Something 4 Nothing Web Pages
I don't know if you've noticed, but they're starting to catch on ... Something 4 Nothing Web sites. I'm sure you've visited them. They have lots of great information, you are able to find what you are looking for, they download very fast, don't have an abundance of flashy graphics, but are still very professional looking. These sites make use of tables, background colors, very small images, and very little "fluff."
With the new "Multimedia Web," how, you ask, can sites hope to draw the people in without Java applets, animation, extensive scripting, and flashy graphics? What, no music? This goes back to when the Web was young and content was king. If you are presenting information to an information hungry world, you shouldn't need to fill in the space around the information!
More Naked Pages on the Web?
Many of you may be wondering if we're advocating Web pages with nothing on them but text. Today's Web surfer is too used to reading print magazines, seeing MTV videos, and playing virtual games to be happy with straight (read naked) text Web pages. So where's a happy medium? What about a richly structured page, with color, a couple very small graphics, and of course the famous information that everyone is looking for. That would download fast even for those still on a 28.8, and it would be rich enough so as to not offend the eyes of the MTV-infected Web surfers.
The first thing you need to do is decide on the style of your Web site. Are you going to create a page with a menu on the bottom, the left or right side, or the top. Frames are out in Something4Nothing Web sites, so don't even go there. In our example table/page below, I decided on a traditional menu on the left side of the page, much like the style of the WebDeveloper.com ® site.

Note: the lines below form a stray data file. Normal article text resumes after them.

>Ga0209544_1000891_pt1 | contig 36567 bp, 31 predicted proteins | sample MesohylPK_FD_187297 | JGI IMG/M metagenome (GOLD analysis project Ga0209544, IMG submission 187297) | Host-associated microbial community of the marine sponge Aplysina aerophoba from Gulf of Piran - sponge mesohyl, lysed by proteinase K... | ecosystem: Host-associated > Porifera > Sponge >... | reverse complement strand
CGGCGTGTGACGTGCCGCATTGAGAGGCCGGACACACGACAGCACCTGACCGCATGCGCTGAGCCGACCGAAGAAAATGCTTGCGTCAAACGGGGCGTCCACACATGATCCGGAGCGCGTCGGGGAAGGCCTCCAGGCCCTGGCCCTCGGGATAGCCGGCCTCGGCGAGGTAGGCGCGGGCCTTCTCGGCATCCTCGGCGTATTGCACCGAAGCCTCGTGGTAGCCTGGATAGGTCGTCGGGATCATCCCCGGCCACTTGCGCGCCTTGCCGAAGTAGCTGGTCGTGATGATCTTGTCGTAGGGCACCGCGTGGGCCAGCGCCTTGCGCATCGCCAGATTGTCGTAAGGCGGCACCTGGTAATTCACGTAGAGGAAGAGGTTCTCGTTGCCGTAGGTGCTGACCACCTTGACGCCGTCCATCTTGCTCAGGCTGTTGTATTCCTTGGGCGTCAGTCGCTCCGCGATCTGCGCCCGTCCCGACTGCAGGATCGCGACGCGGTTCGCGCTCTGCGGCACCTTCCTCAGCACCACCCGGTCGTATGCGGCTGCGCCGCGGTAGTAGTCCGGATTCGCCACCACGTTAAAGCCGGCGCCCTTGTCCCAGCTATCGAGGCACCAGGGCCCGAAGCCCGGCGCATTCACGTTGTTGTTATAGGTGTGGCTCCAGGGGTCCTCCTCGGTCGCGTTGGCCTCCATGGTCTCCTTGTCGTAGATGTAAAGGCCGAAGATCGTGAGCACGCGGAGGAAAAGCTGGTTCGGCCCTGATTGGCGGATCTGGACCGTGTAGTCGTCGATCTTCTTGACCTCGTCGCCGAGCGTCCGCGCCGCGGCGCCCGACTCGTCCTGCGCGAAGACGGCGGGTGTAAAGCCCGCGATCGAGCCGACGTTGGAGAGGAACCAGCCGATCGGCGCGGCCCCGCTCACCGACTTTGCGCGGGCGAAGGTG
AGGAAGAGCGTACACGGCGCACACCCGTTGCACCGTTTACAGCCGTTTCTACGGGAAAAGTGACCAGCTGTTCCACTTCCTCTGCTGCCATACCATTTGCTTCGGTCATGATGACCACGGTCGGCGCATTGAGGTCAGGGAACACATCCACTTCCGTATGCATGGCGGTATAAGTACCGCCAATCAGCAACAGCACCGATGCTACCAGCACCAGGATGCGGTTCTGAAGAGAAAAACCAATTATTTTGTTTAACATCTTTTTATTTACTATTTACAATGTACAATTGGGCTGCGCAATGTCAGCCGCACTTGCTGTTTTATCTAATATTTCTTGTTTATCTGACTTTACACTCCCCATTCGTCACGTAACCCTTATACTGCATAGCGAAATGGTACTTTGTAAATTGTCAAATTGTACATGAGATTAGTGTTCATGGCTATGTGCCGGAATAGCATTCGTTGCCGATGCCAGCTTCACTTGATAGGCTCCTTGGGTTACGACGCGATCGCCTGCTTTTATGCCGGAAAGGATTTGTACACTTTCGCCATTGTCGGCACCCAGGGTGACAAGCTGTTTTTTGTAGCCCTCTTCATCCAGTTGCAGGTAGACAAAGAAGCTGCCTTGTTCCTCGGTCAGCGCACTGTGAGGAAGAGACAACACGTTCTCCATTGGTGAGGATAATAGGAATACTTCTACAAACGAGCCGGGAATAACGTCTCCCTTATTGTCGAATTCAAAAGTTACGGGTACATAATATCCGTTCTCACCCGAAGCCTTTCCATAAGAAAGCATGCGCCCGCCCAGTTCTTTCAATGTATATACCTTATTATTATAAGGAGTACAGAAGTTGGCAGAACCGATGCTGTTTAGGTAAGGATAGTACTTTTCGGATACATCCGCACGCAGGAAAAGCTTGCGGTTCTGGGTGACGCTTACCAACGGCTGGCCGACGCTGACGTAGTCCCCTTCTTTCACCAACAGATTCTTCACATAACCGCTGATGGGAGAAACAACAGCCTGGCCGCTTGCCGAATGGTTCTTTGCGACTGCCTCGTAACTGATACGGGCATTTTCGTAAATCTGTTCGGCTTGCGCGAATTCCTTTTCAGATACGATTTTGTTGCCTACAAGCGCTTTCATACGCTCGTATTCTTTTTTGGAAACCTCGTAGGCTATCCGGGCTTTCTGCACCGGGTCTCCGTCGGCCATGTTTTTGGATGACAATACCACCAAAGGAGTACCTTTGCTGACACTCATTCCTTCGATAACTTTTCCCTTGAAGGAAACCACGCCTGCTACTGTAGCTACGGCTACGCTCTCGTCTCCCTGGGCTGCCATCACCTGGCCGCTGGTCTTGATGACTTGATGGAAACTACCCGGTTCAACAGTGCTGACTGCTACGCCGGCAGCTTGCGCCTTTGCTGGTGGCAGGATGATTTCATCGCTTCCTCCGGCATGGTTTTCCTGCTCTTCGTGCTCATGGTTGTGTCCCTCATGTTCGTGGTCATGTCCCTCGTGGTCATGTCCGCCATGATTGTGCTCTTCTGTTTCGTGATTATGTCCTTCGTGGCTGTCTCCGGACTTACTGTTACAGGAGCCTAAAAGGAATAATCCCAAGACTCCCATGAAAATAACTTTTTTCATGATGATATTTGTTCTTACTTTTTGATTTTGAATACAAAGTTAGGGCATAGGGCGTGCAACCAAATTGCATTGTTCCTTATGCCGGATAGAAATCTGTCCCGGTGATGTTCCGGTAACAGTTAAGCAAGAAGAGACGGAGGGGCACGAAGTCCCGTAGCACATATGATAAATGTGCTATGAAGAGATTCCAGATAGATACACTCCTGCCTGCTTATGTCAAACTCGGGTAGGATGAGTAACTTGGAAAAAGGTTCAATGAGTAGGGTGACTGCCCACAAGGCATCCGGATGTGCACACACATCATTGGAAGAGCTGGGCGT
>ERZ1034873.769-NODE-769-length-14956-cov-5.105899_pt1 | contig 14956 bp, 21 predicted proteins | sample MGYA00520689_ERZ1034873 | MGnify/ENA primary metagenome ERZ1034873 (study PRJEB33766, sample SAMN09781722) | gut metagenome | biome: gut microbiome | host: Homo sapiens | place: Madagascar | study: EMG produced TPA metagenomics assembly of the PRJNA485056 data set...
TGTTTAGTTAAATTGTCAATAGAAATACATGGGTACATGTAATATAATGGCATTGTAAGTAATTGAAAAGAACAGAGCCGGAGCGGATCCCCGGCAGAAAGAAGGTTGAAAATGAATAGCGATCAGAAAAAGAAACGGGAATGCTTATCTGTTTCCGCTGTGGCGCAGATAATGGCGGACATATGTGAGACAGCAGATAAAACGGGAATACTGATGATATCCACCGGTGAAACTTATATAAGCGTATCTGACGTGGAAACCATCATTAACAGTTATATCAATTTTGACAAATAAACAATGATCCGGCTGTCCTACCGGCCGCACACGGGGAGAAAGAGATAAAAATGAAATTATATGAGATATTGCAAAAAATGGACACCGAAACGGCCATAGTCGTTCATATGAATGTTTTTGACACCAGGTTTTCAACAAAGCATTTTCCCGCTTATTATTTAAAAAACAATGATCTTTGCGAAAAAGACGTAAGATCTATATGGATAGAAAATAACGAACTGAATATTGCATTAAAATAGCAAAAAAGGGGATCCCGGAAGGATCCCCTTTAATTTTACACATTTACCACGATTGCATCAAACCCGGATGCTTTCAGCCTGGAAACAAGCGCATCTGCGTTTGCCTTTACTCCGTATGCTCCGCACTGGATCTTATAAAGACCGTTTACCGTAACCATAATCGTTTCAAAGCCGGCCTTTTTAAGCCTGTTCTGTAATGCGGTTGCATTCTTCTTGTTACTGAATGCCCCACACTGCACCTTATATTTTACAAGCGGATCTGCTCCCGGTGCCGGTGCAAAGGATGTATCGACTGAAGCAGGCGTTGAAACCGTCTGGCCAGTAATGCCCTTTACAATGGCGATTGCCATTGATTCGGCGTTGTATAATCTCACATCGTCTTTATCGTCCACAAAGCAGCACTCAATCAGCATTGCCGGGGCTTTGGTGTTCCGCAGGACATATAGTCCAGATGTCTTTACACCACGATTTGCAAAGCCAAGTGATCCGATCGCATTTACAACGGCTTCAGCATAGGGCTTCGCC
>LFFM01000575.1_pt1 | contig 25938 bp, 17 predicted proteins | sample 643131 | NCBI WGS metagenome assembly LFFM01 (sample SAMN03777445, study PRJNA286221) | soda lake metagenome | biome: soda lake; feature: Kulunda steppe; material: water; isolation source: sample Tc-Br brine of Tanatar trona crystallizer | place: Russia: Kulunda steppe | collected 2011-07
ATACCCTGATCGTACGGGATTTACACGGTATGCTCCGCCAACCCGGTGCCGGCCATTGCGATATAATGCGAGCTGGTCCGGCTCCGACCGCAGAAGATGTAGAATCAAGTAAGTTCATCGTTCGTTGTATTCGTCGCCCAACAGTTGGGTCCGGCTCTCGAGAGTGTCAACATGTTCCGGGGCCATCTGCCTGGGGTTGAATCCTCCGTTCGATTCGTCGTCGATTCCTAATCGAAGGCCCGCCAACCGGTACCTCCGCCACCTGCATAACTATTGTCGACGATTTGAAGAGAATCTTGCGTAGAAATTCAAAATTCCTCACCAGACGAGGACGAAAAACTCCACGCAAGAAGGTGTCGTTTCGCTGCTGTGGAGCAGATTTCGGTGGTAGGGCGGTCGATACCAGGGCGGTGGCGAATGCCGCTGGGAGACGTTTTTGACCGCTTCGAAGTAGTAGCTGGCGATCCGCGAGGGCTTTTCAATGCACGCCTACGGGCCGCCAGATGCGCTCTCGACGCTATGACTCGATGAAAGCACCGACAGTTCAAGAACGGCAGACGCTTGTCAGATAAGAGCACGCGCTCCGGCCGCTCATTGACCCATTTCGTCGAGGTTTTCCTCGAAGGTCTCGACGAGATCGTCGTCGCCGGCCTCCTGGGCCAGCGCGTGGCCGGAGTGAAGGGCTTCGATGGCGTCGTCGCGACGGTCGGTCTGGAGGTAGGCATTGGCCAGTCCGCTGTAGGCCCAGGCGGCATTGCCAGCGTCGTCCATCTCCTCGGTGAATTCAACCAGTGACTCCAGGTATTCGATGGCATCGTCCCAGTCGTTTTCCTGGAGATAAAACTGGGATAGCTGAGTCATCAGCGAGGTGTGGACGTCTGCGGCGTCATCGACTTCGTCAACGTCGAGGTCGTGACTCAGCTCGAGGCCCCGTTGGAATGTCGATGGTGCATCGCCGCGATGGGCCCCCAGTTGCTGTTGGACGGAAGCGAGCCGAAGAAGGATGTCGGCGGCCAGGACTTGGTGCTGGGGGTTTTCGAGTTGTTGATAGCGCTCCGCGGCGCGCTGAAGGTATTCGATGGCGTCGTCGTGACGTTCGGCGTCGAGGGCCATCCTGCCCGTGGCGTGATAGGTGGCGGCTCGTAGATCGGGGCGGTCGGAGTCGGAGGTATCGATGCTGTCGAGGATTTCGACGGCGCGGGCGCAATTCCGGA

Sometimes less is more, more or less
What we will do is to create a table, 400 pixels wide, with a small left hand column (data cell) and a wider right hand column (data cell). In the right cell might be another table, itself containing two columns (cells). The left side of the table will contain the menu, and the right will contain the content. Once the page is completed, it may be used as a template to build other pages using the same style, much like the table below. By simply changing the contents side, and making the hyperlink on the menu "dead," you can easily create a fast loading page that's easy to read, and still sharp to look at.
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<table width=400 border=1 cellpadding=3 cellspacing=0> <tr> <td width=100 align=left valign=top bgcolor="#bee3f3"><p> <b>MAIN<p> LINKS<p> WHO<p> PRODUCTS<p> HOME</b> </td> <td width=1></td> <td width=298 valign=top bgcolor="#fee4fa"> <center><h3>Welcome Home</h3></center> </td> </tr> </table>
By using a
bgcolor parameter for a data cell within a table, you are able to effect a style which is very suitable for reading. While this style may not be appropriate for your intro page, it may work very well for presenting your whitepapers, FAQs, and/or product information. Is this a new or particularly innovative technique? Will it win you the "cutting edge" award? No, and probably not...but it will be appreciated by your readers, and it will help to insure that the information which you are putting on the site will indeed be read, not simply surfed through.
Sometimes less is more, more or less
Content can again be king, because some of us are actually here to work, gather information, or we simply don't want to have to wade through the latest bells and whistles of the latest browser beta to find the information we're looking for. We want something (information) for nothing (no needless graphics, applets or animations). And we'll get it, or we'll go somewhere else. See you there.
Some readers have requested to see examples of such sites in action. Below are a few such sites. If you know of a "Something4Nothing" site that we've missed, or if you host such a site, please let us know and we'll add it to the list. We've even a framed site that uses the Something4Nothing techniques, proving that frames aren't out for Something4Nothing sites after all: